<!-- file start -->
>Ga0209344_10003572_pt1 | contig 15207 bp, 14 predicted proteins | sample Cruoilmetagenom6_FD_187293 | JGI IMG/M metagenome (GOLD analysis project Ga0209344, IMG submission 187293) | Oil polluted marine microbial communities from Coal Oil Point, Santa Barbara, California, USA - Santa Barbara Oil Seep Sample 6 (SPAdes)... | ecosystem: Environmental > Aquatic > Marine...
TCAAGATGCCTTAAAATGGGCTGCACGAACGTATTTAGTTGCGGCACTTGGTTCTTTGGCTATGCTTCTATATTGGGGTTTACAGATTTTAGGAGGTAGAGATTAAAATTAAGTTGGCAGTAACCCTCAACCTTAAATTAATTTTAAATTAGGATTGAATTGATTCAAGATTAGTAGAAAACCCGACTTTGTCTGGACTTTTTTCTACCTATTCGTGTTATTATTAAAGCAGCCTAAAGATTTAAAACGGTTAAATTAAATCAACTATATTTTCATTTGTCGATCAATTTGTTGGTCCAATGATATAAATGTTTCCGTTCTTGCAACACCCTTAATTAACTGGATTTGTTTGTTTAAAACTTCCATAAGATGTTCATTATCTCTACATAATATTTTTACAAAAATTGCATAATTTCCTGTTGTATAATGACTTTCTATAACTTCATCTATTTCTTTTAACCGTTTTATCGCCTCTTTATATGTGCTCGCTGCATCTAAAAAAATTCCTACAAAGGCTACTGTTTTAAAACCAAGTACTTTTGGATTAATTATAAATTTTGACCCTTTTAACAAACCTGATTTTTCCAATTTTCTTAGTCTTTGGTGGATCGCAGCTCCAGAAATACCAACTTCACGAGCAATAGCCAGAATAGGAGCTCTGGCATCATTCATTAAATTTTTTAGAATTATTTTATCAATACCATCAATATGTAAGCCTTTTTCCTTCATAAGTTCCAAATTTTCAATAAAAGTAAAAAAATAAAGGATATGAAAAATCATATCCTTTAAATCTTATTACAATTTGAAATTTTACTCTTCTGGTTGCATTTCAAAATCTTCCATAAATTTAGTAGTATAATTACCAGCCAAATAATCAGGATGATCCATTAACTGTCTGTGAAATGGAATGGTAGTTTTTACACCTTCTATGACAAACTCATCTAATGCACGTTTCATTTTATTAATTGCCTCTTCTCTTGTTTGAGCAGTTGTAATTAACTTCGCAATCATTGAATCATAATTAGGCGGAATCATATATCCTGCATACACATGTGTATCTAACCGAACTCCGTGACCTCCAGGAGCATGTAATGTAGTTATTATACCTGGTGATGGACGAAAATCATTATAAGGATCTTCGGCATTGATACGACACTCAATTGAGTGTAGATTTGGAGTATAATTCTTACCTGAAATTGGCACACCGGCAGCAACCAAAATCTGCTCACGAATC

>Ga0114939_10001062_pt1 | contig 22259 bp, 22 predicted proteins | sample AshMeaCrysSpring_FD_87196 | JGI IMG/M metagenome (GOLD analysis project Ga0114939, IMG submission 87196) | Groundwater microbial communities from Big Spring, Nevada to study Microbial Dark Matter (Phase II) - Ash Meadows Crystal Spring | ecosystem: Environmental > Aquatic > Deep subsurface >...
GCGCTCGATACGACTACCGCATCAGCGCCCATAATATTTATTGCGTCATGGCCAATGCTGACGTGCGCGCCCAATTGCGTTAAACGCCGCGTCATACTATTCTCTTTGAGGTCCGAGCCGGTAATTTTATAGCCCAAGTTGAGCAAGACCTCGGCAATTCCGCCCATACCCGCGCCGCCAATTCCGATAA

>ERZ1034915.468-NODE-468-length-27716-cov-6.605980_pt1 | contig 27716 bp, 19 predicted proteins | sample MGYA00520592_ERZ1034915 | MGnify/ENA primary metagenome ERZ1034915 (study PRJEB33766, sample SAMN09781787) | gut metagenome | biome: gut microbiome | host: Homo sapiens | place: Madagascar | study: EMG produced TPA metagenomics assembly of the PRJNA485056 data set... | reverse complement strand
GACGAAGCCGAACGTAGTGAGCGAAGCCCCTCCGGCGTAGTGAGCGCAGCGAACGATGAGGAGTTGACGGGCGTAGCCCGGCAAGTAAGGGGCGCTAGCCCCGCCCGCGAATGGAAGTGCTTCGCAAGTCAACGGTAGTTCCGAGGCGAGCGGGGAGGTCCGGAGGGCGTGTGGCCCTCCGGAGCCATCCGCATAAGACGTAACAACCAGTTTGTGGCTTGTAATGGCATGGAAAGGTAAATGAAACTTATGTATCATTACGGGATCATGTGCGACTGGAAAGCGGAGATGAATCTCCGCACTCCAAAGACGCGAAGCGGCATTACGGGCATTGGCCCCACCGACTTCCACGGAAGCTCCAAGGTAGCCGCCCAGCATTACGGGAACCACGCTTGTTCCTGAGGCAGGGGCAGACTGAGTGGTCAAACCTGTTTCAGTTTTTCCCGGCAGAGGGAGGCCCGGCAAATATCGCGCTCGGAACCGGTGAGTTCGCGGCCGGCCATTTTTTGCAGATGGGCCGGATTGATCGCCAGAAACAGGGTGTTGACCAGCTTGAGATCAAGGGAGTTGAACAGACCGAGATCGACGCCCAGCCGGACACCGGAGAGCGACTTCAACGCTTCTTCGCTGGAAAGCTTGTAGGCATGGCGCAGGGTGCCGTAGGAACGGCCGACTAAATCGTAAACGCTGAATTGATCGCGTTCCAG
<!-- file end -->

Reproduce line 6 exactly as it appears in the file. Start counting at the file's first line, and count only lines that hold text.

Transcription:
GACGAAGCCGAACGTAGTGAGCGAAGCCCCTCCGGCGTAGTGAGCGCAGCGAACGATGAGGAGTTGACGGGCGTAGCCCGGCAAGTAAGGGGCGCTAGCCCCGCCCGCGAATGGAAGTGCTTCGCAAGTCAACGGTAGTTCCGAGGCGAGCGGGGAGGTCCGGAGGGCGTGTGGCCCTCCGGAGCCATCCGCATAAGACGTAACAACCAGTTTGTGGCTTGTAATGGCATGGAAAGGTAAATGAAACTTATGTATCATTACGGGATCATGTGCGACTGGAAAGCGGAGATGAATCTCCGCACTCCAAAGACGCGAAGCGGCATTACGGGCATTGGCCCCACCGACTTCCACGGAAGCTCCAAGGTAGCCGCCCAGCATTACGGGAACCACGCTTGTTCCTGAGGCAGGGGCAGACTGAGTGGTCAAACCTGTTTCAGTTTTTCCCGGCAGAGGGAGGCCCGGCAAATATCGCGCTCGGAACCGGTGAGTTCGCGGCCGGCCATTTTTTGCAGATGGGCCGGATTGATCGCCAGAAACAGGGTGTTGACCAGCTTGAGATCAAGGGAGTTGAACAGACCGAGATCGACGCCCAGCCGGACACCGGAGAGCGACTTCAACGCTTCTTCGCTGGAAAGCTTGTAGGCATGGCGCAGGGTGCCGTAGGAACGGCCGACTAAATCGTAAACGCTGAATTGATCGCGTTCCAG